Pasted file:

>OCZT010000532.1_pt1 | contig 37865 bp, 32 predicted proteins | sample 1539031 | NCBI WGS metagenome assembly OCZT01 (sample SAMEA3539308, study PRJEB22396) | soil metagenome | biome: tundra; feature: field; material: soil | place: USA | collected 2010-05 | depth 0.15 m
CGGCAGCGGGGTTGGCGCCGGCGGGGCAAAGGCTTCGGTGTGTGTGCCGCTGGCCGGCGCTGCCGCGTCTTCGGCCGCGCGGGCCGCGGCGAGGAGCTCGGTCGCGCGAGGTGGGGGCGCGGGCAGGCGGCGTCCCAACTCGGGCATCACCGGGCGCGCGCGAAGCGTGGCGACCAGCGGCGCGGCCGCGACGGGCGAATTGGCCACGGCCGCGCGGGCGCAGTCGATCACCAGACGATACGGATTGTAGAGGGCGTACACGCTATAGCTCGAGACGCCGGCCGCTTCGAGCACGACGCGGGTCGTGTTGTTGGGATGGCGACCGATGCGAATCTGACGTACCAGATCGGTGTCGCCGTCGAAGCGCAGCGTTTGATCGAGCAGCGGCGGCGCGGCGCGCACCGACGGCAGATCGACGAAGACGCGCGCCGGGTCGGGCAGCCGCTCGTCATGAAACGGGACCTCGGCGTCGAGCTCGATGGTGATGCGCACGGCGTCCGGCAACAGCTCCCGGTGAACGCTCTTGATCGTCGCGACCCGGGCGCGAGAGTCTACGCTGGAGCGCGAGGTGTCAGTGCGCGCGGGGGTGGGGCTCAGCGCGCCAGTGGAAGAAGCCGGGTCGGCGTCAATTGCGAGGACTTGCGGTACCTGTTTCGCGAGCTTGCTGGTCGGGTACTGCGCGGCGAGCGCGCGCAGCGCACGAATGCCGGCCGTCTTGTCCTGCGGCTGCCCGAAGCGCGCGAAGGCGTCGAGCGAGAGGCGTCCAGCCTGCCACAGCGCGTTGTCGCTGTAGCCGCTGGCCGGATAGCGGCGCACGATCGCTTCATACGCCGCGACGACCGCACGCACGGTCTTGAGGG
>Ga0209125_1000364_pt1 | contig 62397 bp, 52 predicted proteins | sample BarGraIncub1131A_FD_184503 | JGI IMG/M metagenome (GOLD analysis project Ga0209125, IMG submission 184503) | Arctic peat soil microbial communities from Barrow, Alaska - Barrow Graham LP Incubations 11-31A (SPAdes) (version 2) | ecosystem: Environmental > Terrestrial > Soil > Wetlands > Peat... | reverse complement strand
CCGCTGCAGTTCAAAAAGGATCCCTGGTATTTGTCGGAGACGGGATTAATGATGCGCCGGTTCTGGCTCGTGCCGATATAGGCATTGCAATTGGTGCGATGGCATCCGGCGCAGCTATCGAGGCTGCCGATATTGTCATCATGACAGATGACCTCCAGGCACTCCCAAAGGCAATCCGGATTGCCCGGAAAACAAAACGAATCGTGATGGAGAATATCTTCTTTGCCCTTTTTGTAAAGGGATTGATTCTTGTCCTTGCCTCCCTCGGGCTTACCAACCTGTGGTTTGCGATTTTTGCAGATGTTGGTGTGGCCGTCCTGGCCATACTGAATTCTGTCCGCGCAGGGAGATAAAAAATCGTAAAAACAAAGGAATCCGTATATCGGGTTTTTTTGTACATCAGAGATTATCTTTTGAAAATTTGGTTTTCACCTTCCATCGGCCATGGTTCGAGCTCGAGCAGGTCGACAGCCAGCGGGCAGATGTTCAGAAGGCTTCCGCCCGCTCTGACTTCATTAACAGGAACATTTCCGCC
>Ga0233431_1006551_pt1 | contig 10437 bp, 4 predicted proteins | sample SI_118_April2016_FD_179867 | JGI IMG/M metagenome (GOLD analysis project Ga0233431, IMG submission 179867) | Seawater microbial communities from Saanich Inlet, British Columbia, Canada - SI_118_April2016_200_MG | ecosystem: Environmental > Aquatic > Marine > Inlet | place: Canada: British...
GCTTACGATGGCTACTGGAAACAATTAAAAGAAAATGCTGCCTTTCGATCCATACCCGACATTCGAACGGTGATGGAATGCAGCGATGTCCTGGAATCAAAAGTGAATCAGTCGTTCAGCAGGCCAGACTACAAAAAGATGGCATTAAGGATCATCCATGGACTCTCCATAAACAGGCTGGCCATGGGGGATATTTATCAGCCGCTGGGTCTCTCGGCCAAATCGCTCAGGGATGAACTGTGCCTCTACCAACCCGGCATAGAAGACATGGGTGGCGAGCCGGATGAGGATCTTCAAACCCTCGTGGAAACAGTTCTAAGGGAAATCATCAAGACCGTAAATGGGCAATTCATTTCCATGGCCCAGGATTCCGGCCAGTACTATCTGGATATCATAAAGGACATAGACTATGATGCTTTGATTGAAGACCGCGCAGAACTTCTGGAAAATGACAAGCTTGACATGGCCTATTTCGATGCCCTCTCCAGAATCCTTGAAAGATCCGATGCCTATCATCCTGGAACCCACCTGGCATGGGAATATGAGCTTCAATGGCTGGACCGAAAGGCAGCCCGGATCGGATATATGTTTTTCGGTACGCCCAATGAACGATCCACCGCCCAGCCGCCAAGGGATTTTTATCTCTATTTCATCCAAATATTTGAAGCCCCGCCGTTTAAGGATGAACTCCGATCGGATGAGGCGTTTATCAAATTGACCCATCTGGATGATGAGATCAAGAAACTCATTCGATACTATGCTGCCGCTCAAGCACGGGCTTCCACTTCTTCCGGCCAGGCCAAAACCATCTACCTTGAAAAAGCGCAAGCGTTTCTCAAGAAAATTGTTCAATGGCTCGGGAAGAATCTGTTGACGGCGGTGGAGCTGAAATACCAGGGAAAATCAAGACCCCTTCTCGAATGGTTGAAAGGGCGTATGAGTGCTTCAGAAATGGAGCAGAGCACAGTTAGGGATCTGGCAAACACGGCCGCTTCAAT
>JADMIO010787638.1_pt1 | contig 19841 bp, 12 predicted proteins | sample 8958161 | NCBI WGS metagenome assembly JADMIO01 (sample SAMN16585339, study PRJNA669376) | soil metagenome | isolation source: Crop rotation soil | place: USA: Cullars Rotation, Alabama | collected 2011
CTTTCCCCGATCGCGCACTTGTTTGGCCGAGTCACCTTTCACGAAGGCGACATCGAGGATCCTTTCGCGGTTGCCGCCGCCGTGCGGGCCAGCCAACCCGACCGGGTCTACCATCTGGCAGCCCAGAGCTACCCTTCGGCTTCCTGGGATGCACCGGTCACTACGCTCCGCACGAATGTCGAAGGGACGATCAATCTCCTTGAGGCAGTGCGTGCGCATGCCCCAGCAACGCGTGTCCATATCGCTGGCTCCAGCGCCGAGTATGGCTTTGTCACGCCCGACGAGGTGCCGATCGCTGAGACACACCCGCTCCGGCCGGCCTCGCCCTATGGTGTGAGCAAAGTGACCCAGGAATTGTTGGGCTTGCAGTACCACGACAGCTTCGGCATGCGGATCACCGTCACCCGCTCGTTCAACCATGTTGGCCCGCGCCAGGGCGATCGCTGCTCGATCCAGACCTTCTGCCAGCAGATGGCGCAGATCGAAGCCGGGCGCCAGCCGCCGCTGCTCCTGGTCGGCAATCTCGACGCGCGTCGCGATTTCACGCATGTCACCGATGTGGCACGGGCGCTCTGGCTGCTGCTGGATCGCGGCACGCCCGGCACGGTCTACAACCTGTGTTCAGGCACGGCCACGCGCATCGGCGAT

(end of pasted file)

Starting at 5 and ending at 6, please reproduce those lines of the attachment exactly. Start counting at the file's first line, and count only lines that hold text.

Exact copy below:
>Ga0233431_1006551_pt1 | contig 10437 bp, 4 predicted proteins | sample SI_118_April2016_FD_179867 | JGI IMG/M metagenome (GOLD analysis project Ga0233431, IMG submission 179867) | Seawater microbial communities from Saanich Inlet, British Columbia, Canada - SI_118_April2016_200_MG | ecosystem: Environmental > Aquatic > Marine > Inlet | place: Canada: British...
GCTTACGATGGCTACTGGAAACAATTAAAAGAAAATGCTGCCTTTCGATCCATACCCGACATTCGAACGGTGATGGAATGCAGCGATGTCCTGGAATCAAAAGTGAATCAGTCGTTCAGCAGGCCAGACTACAAAAAGATGGCATTAAGGATCATCCATGGACTCTCCATAAACAGGCTGGCCATGGGGGATATTTATCAGCCGCTGGGTCTCTCGGCCAAATCGCTCAGGGATGAACTGTGCCTCTACCAACCCGGCATAGAAGACATGGGTGGCGAGCCGGATGAGGATCTTCAAACCCTCGTGGAAACAGTTCTAAGGGAAATCATCAAGACCGTAAATGGGCAATTCATTTCCATGGCCCAGGATTCCGGCCAGTACTATCTGGATATCATAAAGGACATAGACTATGATGCTTTGATTGAAGACCGCGCAGAACTTCTGGAAAATGACAAGCTTGACATGGCCTATTTCGATGCCCTCTCCAGAATCCTTGAAAGATCCGATGCCTATCATCCTGGAACCCACCTGGCATGGGAATATGAGCTTCAATGGCTGGACCGAAAGGCAGCCCGGATCGGATATATGTTTTTCGGTACGCCCAATGAACGATCCACCGCCCAGCCGCCAAGGGATTTTTATCTCTATTTCATCCAAATATTTGAAGCCCCGCCGTTTAAGGATGAACTCCGATCGGATGAGGCGTTTATCAAATTGACCCATCTGGATGATGAGATCAAGAAACTCATTCGATACTATGCTGCCGCTCAAGCACGGGCTTCCACTTCTTCCGGCCAGGCCAAAACCATCTACCTTGAAAAAGCGCAAGCGTTTCTCAAGAAAATTGTTCAATGGCTCGGGAAGAATCTGTTGACGGCGGTGGAGCTGAAATACCAGGGAAAATCAAGACCCCTTCTCGAATGGTTGAAAGGGCGTATGAGTGCTTCAGAAATGGAGCAGAGCACAGTTAGGGATCTGGCAAACACGGCCGCTTCAAT